Kikki.K has entered voluntary administration following a two-year struggle and a recently poor summer, which exacerbated its mounting problems.
The stationery chain was established in Melbourne in 2001 by Kristina Karlsson and Paul Lacy, and now runs 65 stores across Australia, the UK, New Zealand, Singapore and Hong Kong.
In a statement issued on Tuesday evening, Ms Karlsson said that “it is with profound regret and sadness that we take this action”.
“This business began with a young girl’s dream 20 years ago and became an international success story with customers in over 150 countries.”
Mr Lacy also shared his grief in the same statement, revealing that the company has had a tough two-year period and was “caught in a perfect storm” between Brexit and protests in Hong Kong.
“And, finally we’ve had the triple whammy of soft consumer demand, the business impact of bushfires and more recently the unprecedented and profound impact of the coronavirus which is hitting so many businesses and countries so hard,” Mr Lacy said.
He also revealed that kikki.K was in talks with an international buyer but had run out of time, adding that they “had no choice but to place the company into external administration”.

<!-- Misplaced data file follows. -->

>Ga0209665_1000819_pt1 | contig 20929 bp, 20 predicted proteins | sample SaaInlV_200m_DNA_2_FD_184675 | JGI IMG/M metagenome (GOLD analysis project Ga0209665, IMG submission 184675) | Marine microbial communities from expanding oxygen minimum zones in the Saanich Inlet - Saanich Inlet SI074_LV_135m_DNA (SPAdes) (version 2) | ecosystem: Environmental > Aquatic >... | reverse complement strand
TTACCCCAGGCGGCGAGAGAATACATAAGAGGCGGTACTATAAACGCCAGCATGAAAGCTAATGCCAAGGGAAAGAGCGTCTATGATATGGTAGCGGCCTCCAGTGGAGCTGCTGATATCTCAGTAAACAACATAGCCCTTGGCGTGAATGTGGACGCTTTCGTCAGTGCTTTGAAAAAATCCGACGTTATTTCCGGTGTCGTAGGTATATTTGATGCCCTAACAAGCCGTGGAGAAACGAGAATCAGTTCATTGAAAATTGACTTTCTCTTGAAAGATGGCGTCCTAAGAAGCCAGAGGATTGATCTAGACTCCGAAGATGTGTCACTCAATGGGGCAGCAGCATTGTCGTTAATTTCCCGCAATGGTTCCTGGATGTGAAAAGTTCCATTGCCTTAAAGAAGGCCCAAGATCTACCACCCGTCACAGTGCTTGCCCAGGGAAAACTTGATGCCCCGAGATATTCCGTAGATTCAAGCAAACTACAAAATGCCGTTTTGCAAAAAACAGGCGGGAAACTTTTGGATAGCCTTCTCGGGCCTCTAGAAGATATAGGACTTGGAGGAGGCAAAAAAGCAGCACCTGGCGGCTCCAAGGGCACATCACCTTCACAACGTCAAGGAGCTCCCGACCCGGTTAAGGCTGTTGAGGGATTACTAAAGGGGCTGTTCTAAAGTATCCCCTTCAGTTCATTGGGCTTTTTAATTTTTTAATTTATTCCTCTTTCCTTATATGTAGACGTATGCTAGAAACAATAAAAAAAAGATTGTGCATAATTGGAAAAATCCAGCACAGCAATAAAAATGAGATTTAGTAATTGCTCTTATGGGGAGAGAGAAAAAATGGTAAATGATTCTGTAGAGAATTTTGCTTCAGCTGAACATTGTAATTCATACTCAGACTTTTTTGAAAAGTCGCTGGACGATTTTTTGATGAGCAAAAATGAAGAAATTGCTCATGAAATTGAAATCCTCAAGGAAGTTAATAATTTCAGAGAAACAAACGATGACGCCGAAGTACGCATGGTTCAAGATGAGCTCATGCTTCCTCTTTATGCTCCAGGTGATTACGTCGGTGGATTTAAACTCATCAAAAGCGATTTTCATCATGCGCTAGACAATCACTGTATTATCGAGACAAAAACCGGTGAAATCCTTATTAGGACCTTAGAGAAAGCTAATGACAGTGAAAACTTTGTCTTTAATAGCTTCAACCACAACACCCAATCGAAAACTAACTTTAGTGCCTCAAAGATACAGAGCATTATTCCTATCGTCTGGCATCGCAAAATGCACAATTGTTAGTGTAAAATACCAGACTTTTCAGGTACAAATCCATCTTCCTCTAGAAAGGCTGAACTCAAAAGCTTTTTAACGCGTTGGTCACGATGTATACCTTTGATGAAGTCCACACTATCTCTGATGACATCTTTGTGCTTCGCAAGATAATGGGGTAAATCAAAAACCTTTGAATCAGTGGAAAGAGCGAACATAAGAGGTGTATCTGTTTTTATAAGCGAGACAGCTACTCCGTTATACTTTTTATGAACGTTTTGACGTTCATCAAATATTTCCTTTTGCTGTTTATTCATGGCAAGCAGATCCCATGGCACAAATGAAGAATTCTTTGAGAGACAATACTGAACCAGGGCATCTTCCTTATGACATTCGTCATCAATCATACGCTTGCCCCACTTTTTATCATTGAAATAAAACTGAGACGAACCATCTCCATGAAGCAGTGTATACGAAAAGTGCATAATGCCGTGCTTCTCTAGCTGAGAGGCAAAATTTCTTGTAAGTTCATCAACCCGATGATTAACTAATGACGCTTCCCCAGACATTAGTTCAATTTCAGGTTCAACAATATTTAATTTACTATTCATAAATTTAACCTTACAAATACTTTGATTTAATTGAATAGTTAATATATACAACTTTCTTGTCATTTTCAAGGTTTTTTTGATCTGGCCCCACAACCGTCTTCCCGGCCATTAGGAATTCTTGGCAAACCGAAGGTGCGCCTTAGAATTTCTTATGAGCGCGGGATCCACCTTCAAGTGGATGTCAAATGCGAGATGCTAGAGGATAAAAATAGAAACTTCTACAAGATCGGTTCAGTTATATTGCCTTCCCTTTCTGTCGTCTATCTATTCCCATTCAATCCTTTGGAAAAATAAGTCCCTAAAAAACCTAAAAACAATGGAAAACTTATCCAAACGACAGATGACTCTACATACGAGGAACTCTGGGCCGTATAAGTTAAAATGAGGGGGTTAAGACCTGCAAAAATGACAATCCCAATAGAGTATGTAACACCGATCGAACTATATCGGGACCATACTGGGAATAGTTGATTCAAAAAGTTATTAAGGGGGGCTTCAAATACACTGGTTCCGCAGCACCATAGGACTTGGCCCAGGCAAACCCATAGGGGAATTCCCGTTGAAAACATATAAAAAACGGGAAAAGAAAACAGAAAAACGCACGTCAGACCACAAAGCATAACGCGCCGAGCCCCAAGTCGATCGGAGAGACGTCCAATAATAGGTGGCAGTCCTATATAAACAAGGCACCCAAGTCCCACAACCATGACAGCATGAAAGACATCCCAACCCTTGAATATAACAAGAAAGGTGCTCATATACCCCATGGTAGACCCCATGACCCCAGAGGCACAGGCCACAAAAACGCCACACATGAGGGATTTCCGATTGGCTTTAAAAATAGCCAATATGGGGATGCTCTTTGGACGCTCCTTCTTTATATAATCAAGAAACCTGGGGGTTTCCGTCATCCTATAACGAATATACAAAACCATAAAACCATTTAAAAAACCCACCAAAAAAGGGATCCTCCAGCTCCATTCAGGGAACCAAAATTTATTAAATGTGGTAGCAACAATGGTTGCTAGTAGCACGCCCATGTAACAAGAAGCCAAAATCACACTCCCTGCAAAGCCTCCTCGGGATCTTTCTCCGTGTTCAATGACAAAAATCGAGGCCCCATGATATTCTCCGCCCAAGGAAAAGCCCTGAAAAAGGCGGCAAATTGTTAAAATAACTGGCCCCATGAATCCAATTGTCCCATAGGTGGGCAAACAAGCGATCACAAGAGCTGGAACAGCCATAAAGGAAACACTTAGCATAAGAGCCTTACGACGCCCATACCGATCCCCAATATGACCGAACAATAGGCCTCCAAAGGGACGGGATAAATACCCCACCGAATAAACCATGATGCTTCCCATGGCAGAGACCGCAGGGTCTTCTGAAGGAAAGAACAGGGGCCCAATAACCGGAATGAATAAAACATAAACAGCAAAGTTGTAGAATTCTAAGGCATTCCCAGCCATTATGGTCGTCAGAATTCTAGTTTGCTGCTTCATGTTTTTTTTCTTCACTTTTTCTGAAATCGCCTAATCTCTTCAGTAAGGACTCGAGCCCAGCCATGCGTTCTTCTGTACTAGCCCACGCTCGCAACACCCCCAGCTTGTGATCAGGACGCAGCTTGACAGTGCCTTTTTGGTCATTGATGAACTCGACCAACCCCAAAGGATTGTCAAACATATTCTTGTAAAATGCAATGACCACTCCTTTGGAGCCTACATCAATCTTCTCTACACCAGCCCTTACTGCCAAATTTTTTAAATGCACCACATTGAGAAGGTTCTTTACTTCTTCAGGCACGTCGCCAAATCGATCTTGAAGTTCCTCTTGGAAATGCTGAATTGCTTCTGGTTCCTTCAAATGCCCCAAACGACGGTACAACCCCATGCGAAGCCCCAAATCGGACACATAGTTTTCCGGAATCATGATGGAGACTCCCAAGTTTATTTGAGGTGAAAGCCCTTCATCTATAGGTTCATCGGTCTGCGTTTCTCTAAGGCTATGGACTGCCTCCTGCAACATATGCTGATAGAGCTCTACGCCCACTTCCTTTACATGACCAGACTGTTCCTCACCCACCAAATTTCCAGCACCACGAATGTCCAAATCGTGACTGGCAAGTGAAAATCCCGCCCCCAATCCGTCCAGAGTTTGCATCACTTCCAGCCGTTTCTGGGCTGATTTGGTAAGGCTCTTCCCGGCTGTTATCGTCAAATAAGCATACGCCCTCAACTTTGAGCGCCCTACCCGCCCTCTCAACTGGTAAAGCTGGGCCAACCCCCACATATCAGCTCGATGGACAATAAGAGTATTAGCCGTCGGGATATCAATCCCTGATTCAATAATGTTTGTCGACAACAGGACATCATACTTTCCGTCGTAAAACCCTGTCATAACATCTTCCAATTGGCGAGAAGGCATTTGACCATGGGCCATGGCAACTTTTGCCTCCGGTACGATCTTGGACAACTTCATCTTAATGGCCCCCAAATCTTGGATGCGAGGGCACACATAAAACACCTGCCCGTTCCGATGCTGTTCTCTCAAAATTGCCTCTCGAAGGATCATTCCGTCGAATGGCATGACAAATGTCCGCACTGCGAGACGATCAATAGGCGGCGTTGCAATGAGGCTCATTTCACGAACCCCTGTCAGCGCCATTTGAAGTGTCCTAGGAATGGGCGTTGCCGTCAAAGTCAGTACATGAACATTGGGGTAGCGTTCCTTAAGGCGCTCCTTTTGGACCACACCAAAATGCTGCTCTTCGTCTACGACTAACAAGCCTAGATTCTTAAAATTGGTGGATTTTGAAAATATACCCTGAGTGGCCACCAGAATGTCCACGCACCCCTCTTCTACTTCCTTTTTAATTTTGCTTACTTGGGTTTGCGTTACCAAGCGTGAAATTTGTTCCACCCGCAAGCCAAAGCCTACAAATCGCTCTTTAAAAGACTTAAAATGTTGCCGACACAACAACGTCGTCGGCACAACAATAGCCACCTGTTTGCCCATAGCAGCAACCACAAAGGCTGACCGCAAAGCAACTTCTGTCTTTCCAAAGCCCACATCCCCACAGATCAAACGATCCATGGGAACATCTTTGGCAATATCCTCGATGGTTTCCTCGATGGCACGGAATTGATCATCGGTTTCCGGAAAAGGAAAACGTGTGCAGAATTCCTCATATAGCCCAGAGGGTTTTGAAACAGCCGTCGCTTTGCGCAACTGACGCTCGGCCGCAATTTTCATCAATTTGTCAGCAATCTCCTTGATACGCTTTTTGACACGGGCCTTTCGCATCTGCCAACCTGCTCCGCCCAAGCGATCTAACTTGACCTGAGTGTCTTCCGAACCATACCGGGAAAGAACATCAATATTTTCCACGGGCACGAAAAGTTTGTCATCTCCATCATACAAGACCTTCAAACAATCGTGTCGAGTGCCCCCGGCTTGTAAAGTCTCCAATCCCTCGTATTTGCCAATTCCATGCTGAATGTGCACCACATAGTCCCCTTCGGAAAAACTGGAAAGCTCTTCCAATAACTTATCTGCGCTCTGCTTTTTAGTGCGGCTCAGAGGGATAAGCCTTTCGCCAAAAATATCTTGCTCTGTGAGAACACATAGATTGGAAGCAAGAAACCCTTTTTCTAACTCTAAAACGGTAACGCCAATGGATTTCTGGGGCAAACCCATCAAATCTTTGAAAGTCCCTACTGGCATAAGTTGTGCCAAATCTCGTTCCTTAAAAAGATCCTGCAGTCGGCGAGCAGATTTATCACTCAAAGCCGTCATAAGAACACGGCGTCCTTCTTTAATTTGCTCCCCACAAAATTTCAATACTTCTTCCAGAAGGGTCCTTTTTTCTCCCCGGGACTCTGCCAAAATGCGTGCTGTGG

Together, the founders expressed hope that the business will soon find a new owner, stressing that until then it will be “business as usual” under the receivership of Barry Wright and Bruno Secatore of Cor Cordis.
“Kikki.K has unfortunately joined what has become a long list of financially distressed retailers, given softening consumer spending, high leasing costs, compounded by a disappointing December/January trading period,” Mr Wright said.
“We’re now urgently working with management in respect of a plan to restructure the business and enhance value, while also investigating a sale of the kikki.K.”
Kikki.K is only the latest retailer to collapse as a result of Australia’s unforgiving retail environment. It follows Collette by Collette Hayman, Ishka, Jeanswest, Harris Scarfe, Bardot and Curious Planet.